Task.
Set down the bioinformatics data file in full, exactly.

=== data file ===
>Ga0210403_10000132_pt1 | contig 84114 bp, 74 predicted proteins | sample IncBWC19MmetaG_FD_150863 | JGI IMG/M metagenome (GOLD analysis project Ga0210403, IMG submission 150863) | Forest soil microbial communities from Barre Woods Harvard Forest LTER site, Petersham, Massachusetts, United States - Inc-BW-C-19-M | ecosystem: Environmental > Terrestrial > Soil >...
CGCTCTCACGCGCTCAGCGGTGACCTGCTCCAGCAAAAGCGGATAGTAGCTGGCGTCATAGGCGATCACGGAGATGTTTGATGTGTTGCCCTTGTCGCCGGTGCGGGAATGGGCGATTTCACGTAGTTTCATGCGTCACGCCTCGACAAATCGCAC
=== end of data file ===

>Ga0210403_10000132_pt1 | contig 84114 bp, 74 predicted proteins | sample IncBWC19MmetaG_FD_150863 | JGI IMG/M metagenome (GOLD analysis project Ga0210403, IMG submission 150863) | Forest soil microbial communities from Barre Woods Harvard Forest LTER site, Petersham, Massachusetts, United States - Inc-BW-C-19-M | ecosystem: Environmental > Terrestrial > Soil >...
CGCTCTCACGCGCTCAGCGGTGACCTGCTCCAGCAAAAGCGGATAGTAGCTGGCGTCATAGGCGATCACGGAGATGTTTGATGTGTTGCCCTTGTCGCCGGTGCGGGAATGGGCGATTTCACGTAGTTTCATGCGTCACGCCTCGACAAATCGCAC